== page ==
As far as portable Amplifier/DACs go, the Chord Mojo still remains a strong contender for audiophiles looking to bring the most out of their headphones. The asking price of $500 may raise some eyebrows, but in the audiophile world, this is considered fairly affordable for such a device. And the Mojo is made for audiophiles first and foremost.
This is the idea behind the hugely popular portable amplifier/DAC release by Chord Electronics back in 2015. Back then, it was a game-changer, offering most of what the widely coveted Chord Hugo did for just a fraction of the price.
But despite slightly showing its age in certain regards, the Mojo shows no signs of slowing down. It’s still a popular choice among audiophiles looking for a great amplifier/DAC to take with them on the go.
If this isn’t an indicator of quality, then nothing is.
But let’s take a look at just what it is that the Chord Mojo has to offer to the audiophile looking for a portable amplifier/DAC in 2022.
Table of ContentsShow
|Inputs||1x Micro USB 768kHz/ 32-bit Capable Input 1x 3.5mm Jack Coaxial 768kHz/ 32-bit Capable Input 1x Optical TOSLINK 96kHz/ 24-bit Capable Input 1x 1amp Micro USB Charging Port Input|
|Output||2x 3.5mm Headphone Jacks|
|Output Power||@1kHz – 600Ohm 35mW @1kHz – 8Ohm 720mW|
|Dimensions||82mm X 60mm x 22mm|
The Chord Mojo is instantly recognizable thanks to its unique and quirky exterior. With a size barely larger than a deck of cards and a tough aluminum exterior, the Mojo is the embodiment of portability.
The build quality here is second to none, as the last several years have attested to – you’ll be hard-pressed to find complaints online about the Mojo breaking or malfunctioning. It’s tough!
The only thing that has shown to be a problem in certain cases is the battery needing a replacement, but more on that later.
Just because it’s instantly recognizable, however, doesn’t mean that the Mojo aesthetic is bound to sit well with everyone. For example, the Mojo sports three retro-looking roller ball buttons that are used for all kinds of inputs and to change colors to convey all sorts of information.
Moreover, the color scheme isn’t found anywhere on the device itself. For example, to indicate different levels of volume, one of the buttons will go through the colors of the rainbow where red is used for the lower volumes, blue for the higher ones, and if you know what a rainbow looks like, you should be able to work out the rest.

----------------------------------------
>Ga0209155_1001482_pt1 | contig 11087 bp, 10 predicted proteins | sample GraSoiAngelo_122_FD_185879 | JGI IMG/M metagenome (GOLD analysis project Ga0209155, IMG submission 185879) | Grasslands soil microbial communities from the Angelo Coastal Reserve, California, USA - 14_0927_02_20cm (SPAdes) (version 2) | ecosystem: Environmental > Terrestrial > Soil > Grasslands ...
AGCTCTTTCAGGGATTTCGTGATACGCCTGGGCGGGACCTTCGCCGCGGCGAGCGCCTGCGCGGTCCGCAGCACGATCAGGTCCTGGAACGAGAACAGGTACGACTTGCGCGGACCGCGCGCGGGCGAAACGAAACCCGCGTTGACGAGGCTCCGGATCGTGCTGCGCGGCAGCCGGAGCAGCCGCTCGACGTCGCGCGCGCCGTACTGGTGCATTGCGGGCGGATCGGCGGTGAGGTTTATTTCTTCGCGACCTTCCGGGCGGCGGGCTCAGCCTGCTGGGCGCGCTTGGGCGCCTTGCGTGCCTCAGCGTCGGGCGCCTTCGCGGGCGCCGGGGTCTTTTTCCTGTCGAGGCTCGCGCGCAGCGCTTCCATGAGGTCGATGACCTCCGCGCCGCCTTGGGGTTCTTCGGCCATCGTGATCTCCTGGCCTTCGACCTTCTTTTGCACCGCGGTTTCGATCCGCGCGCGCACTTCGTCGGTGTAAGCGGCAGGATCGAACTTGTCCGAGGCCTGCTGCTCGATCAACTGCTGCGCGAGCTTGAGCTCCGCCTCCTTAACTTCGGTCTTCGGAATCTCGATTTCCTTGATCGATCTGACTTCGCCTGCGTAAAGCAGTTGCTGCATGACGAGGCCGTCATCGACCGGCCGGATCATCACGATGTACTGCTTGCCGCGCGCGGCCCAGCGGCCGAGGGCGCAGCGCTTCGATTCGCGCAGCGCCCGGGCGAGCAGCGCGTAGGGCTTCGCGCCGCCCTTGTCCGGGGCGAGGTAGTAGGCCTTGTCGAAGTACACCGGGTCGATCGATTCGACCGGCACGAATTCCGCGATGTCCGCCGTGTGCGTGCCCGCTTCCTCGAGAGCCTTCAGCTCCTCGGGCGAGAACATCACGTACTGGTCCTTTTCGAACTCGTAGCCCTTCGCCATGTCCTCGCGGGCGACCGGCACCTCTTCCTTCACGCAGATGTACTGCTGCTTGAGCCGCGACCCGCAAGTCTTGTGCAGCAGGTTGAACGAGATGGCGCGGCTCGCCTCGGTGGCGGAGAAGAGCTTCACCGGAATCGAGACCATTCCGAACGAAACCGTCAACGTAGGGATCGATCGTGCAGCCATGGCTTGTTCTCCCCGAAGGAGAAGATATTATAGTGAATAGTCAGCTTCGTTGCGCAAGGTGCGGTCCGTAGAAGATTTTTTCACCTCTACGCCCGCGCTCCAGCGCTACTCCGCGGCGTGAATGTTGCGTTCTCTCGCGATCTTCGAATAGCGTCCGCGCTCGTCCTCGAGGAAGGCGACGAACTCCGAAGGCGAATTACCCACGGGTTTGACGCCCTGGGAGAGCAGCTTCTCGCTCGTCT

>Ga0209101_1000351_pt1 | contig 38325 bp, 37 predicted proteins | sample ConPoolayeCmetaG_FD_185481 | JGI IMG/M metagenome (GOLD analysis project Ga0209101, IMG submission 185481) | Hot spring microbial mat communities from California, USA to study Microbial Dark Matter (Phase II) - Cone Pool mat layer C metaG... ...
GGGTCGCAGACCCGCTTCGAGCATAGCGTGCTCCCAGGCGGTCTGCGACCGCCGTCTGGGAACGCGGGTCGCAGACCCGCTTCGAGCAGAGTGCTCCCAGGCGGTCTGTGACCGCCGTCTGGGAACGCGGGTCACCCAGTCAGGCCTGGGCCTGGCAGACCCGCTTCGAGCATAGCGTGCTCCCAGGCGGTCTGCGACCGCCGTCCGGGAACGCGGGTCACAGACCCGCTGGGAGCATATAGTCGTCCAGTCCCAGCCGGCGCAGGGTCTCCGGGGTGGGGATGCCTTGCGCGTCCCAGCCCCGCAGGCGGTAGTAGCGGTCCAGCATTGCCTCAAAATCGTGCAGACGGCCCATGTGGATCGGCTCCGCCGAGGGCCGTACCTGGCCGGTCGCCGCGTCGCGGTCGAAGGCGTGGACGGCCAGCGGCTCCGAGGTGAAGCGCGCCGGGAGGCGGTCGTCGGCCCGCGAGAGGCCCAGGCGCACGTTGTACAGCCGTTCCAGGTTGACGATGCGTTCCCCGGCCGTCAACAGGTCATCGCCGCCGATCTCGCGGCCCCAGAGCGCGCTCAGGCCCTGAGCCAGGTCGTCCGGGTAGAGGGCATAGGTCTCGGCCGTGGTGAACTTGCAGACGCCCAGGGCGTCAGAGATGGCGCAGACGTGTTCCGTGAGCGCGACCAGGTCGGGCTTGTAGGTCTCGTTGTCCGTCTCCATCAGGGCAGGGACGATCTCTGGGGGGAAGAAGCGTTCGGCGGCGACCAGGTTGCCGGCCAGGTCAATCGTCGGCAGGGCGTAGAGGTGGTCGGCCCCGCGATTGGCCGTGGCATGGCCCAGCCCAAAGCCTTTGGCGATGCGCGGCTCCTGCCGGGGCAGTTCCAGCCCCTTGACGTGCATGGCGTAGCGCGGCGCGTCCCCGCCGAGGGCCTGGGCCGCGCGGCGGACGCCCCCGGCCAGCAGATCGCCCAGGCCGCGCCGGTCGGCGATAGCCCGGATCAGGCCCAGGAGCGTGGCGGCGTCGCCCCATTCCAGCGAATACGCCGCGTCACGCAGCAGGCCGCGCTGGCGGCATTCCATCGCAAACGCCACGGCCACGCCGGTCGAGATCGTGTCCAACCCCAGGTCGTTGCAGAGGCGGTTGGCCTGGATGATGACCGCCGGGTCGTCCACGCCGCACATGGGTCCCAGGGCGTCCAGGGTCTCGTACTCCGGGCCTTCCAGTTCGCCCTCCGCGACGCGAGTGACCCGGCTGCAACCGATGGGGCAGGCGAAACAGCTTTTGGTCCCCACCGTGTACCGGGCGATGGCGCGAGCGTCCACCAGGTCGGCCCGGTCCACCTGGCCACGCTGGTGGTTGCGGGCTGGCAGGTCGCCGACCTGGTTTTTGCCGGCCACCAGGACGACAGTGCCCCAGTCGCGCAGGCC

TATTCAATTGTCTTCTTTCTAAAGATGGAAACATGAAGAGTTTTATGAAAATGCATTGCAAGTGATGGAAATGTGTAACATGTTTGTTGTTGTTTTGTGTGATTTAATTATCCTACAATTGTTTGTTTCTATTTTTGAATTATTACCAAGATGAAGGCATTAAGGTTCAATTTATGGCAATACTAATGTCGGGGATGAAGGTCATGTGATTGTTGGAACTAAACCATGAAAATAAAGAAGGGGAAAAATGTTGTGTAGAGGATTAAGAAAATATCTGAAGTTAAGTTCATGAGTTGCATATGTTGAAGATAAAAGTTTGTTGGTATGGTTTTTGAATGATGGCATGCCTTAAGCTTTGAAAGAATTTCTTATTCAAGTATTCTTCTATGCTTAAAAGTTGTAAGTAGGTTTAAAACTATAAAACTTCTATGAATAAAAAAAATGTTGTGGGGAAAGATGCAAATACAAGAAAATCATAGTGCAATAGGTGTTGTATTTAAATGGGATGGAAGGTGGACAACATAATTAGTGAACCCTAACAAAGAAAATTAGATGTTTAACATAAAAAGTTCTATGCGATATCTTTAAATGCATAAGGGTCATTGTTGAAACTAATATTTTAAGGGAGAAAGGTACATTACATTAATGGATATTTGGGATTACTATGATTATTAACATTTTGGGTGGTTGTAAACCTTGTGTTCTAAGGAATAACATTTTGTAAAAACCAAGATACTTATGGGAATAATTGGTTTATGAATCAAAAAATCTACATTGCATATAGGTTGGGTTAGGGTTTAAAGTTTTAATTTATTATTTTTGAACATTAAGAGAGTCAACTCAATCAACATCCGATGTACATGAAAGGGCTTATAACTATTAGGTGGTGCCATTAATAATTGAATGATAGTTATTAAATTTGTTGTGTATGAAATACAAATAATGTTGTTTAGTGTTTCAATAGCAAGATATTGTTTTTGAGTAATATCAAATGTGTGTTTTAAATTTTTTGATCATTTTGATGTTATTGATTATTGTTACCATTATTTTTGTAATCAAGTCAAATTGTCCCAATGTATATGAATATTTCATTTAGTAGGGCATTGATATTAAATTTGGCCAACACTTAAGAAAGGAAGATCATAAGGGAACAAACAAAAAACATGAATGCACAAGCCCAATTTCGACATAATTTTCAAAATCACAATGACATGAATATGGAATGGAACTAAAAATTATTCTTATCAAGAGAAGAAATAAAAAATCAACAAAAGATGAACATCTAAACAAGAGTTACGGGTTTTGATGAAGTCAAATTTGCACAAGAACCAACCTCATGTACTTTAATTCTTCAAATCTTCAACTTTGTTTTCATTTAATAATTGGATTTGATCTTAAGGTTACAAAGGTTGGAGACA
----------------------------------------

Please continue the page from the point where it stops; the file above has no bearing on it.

Similarly, another button changes colors to show you the bitrate, and then there are also two color combinations you need to know if you’re going to use this device to its full potential. For example, you’ll know you’ve entered line-out mode when two buttons turn purple.
You’d think with a quirky design like this, you’d at least get a manual that explains how everything works, but out of the box, you only get the Mojo unit itself; you don’t even get any of the cables required to run it.
Speaking of which, the Chord Mojo supports three types of digital inputs:
- Micro USB
The inputs are autosensitive and follow the abovesaid priority order when several are connected at once. Thankfully, the unit sports two Micro USB ports – one serves as a digital-in port while the other is exclusively used as a power socket. This means that you can charge the Mojo as you’re using it.
The audio quality isn’t identical across all the inputs, but this is to be expected.
Furthermore, the Mojo features two 3.5mm jacks, meaning it can be used with two pairs of headphones at the same time. The drop in audio quality, when used in such a manner, is barely noticeable, so there’s no better way to share your favorite tunes with a close one.
In terms of compatibility, there’s no device the Mojo can’t run. Chord claims it can power headphones of up to 800ohms with its maximum output of 5V, and we can say for sure that it has no problems whatsoever with 600ohm headphones.
Even more importantly, since this is a portable solution, it has no trouble properly adapting to low-impedance headphones and earbuds. Although, we should point out that it does not support balanced connections.
Still, so long as it isn’t balanced, whatever the audio gear you wish to connect to it, the Mojo will get the most out of it, and it will be able to play it loudly. Whether or not you want to crank the volume up to eleven is a different matter entirely (one we’ve covered in our article on how loud is too loud), but the Mojo can get you there, even if you’re using high-impedance headphones.
This is provided that you’re using one of the three wired connections we’ve mentioned, of course. On its own, the Mojo does not support Bluetooth or Wifi connections.
Chord has released a companion device called the Poly that’s used to endow these and some other features to the Mojo, but at an overall asking price of $750, this isn’t something you should get lightly.
The battery is where the Mojo starts to show its age. It supposedly sports a 10-hour battery life, although 8 or 9 hours has shown to be a more accurate number. It all depends on which headphones you pair the device with.